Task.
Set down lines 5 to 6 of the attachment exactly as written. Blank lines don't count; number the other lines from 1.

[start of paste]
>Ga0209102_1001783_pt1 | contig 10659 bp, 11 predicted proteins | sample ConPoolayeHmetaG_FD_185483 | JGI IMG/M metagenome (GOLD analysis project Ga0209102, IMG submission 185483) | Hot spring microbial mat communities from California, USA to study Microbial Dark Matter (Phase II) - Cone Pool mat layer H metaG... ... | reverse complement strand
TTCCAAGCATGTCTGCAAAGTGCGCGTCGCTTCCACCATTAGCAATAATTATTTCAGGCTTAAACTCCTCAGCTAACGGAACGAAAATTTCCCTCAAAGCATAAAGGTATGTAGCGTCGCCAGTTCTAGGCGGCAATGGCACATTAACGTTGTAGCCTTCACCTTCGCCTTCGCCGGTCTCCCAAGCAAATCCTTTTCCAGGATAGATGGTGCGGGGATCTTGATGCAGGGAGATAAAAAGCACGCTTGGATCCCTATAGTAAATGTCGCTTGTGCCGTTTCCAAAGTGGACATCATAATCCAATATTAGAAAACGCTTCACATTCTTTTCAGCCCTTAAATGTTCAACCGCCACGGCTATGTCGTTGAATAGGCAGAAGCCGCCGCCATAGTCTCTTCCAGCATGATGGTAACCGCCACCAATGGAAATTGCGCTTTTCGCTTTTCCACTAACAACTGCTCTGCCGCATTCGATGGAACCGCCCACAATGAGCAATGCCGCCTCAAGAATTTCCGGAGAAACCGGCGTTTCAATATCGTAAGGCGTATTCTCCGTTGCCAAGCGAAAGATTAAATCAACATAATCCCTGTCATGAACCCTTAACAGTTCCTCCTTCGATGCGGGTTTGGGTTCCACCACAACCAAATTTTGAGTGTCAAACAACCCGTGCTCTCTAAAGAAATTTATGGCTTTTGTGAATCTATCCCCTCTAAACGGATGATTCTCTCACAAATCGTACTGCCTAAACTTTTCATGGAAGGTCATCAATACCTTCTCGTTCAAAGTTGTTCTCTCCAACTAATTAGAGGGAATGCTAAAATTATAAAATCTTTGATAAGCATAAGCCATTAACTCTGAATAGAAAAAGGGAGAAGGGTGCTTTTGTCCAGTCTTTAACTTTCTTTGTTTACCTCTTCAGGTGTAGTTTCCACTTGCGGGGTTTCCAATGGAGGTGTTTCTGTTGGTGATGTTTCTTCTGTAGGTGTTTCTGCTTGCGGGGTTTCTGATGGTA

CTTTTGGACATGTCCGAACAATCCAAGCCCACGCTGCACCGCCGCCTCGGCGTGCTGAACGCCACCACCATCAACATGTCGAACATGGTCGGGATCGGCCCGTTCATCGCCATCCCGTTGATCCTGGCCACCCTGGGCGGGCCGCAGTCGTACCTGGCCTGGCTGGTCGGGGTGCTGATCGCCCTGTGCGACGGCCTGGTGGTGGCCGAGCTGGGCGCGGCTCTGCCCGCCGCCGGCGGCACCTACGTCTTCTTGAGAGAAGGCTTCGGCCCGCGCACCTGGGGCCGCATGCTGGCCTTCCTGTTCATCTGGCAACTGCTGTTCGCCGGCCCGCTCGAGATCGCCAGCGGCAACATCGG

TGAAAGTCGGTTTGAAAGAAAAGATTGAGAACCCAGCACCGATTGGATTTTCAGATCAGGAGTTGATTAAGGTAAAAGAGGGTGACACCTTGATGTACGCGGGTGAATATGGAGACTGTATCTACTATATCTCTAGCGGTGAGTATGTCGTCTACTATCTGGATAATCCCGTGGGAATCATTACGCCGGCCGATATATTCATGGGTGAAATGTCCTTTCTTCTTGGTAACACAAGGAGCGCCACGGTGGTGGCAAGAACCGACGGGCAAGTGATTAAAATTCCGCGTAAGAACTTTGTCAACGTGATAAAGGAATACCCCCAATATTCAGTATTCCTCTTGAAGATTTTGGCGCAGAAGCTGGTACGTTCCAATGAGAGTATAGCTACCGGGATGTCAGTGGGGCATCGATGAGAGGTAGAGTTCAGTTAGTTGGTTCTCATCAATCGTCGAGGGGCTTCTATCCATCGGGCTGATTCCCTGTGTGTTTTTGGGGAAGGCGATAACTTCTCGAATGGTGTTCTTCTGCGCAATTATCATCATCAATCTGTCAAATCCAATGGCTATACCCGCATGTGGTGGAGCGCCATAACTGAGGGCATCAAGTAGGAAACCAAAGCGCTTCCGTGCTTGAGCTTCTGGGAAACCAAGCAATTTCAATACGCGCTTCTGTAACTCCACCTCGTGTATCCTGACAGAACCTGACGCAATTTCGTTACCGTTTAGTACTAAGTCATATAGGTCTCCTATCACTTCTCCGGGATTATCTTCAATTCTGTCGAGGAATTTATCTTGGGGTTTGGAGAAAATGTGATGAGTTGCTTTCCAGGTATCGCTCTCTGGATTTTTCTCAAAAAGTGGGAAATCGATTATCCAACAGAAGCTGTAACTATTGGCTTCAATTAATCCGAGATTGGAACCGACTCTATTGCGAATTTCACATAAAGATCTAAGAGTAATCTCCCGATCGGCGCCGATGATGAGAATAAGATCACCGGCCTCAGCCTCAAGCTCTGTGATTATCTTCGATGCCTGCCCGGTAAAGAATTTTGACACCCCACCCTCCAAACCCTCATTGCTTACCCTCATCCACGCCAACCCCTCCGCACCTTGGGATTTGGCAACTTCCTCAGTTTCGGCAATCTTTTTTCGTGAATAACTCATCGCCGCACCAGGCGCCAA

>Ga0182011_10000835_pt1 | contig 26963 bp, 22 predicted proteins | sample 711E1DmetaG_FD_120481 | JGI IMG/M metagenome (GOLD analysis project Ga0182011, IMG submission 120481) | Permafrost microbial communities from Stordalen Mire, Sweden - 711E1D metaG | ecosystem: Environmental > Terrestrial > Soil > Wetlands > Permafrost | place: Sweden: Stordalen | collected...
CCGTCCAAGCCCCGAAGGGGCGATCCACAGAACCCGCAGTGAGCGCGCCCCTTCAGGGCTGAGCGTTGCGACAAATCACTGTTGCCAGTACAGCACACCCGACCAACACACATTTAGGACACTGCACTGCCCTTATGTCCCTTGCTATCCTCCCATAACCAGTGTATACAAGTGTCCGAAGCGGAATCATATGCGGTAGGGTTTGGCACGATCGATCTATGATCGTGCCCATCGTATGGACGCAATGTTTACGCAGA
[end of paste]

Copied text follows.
>Ga0182011_10000835_pt1 | contig 26963 bp, 22 predicted proteins | sample 711E1DmetaG_FD_120481 | JGI IMG/M metagenome (GOLD analysis project Ga0182011, IMG submission 120481) | Permafrost microbial communities from Stordalen Mire, Sweden - 711E1D metaG | ecosystem: Environmental > Terrestrial > Soil > Wetlands > Permafrost | place: Sweden: Stordalen | collected...
CCGTCCAAGCCCCGAAGGGGCGATCCACAGAACCCGCAGTGAGCGCGCCCCTTCAGGGCTGAGCGTTGCGACAAATCACTGTTGCCAGTACAGCACACCCGACCAACACACATTTAGGACACTGCACTGCCCTTATGTCCCTTGCTATCCTCCCATAACCAGTGTATACAAGTGTCCGAAGCGGAATCATATGCGGTAGGGTTTGGCACGATCGATCTATGATCGTGCCCATCGTATGGACGCAATGTTTACGCAGA